Kings Blog

Training camp preview: Kings are young and younger at shooting guard

The Kings gave Ben McLemore every opportunity to play a lot of minutes to end his rookie season in 2013-14.

McLemore finished last season as the starting shooting guard. It’s not like the Kings had a choice.

After trading Marcus Thornton and releasing Jimmer Fredette, there weren’t any other off guards.

Naturally with more playing time and experience, McLemore’s production picked up. He averaged 32.8 minutes in 29 games after the All-Star break after registering 23.3 minutes per game in his first 53 games.

His scoring went from 7.6 points per game to 10.9 after the game and his shooting percentage increased from .366 to .389.

But that didn’t change the fact the Kings needed another off guard. So to the surprise of many, the Kings selected Nik Stauskas with their first round pick in the 2014 NBA Draft.

Drafting the same position two years in a row is usually viewed as a team saying “We messed up!” the previous year. The Kings insist that’s not the case.

The Kings needed shooting and Stauskas was the best shooter in their opinion.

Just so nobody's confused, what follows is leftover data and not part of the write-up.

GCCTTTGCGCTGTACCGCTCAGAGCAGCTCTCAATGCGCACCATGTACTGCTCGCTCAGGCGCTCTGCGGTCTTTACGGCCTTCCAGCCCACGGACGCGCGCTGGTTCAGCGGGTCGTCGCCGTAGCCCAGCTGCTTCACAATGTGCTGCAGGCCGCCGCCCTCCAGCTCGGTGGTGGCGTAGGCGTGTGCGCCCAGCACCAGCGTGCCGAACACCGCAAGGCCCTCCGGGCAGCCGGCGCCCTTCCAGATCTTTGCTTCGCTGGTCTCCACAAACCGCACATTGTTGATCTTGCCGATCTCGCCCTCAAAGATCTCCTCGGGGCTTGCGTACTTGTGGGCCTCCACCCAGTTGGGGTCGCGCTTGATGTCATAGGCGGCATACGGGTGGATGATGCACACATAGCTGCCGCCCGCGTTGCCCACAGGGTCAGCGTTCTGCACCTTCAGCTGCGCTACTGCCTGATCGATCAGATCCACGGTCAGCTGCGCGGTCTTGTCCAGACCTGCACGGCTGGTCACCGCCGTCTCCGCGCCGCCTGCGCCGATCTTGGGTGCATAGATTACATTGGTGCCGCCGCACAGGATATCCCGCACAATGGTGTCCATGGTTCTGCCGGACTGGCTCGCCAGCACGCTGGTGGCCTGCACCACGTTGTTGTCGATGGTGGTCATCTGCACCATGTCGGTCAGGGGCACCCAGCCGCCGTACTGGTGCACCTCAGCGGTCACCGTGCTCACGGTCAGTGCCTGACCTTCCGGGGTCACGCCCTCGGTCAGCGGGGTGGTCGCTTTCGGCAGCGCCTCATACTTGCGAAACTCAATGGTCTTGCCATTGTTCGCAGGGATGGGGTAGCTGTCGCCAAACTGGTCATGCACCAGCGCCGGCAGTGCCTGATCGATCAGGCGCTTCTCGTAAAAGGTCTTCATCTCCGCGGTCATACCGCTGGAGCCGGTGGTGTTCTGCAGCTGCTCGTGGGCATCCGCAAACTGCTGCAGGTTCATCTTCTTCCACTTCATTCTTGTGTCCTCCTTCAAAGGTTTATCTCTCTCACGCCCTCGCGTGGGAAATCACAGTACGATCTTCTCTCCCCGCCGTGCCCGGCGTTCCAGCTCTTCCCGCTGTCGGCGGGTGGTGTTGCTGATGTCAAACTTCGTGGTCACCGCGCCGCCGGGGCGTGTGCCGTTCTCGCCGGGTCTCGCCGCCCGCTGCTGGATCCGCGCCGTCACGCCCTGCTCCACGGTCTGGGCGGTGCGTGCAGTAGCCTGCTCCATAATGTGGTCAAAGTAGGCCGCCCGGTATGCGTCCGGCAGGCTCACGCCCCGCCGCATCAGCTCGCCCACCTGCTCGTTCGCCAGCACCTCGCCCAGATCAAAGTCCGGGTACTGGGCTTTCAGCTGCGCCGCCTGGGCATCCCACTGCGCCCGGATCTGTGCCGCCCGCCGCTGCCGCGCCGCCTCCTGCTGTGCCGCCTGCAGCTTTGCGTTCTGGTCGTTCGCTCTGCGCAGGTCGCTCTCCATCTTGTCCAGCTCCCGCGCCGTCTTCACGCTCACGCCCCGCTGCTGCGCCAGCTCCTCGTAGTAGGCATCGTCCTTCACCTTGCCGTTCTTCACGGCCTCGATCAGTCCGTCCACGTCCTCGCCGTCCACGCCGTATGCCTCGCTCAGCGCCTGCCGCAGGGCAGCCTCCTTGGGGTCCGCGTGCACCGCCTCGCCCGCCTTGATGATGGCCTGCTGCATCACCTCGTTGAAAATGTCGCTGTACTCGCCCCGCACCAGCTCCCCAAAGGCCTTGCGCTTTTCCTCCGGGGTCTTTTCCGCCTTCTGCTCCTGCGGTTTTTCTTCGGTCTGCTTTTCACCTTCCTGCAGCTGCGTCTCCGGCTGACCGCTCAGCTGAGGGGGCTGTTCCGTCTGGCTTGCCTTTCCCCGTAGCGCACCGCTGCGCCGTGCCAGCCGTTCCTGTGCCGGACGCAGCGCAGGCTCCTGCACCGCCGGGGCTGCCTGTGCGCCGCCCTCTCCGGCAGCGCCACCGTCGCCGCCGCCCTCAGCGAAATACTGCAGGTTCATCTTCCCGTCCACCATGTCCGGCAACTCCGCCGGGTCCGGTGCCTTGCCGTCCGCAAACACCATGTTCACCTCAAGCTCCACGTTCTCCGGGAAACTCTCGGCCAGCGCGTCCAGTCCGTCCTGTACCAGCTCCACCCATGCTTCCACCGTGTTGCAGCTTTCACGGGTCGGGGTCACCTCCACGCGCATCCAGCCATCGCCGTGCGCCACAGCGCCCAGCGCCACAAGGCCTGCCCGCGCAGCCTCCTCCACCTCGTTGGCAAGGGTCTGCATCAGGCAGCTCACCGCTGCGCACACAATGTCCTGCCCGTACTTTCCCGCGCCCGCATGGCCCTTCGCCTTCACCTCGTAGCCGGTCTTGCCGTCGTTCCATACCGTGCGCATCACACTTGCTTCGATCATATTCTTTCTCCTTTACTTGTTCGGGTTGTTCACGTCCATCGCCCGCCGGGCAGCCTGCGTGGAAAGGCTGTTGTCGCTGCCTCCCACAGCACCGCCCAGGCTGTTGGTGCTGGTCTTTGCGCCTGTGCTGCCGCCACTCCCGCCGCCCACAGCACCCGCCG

But McLemore shouldn’t feel completely comfortable.

Stauskas arrives as more than a shooter. He’s also seen as a good ballhandler, which might be McLemore’s biggest shortcoming on offense.

McLemore shot just 32 percent from three-point range as a rookie. If Stauskas can be more consistent from beyond the arc and be more of a playmaker off the dribble, he could cut into McLemore’s playing time or supplant him as the starting shooting guard.

But the situation is far from clear cut.

Both players are still young. That means you can still expect mistakes. And with the addition of Ramon Sessions, who along with Ray McCallum could play in two lead-guard sets, neither McLemore or Stauskas should feel comfortable expecting extended minutes.

While the Kings do want their two young guards to develop, they don’t have to stick with them if it means losing games.

McLemore has to show he’s improved his ballhandling and ability to make plays off the dribble. His athleticism is wasted if all he does is stand on the perimeter and waits for jump shots, especially if he’s shooting in the low 30-percent range on three pointers.

McLemore should have an edge over Stauskas defensively after a year in the league but it’s an area the Kings also want to see improvement.

Stauskas will have his ups-and-downs as a rookie. There was a lot to like about him during summer league.

Stauskas showed toughness, good basketball smarts and the ability to be a multifaceted player on offense. He also reminded us he’s a rookie and will need get stronger to defend at a high level and deal with the physical nature of the NBA on offense.

Youth will have plenty of chances to standout at shooting guard this season. But unlike the end of last season, there will be plenty of options if the pitfalls of youth lead to losses.

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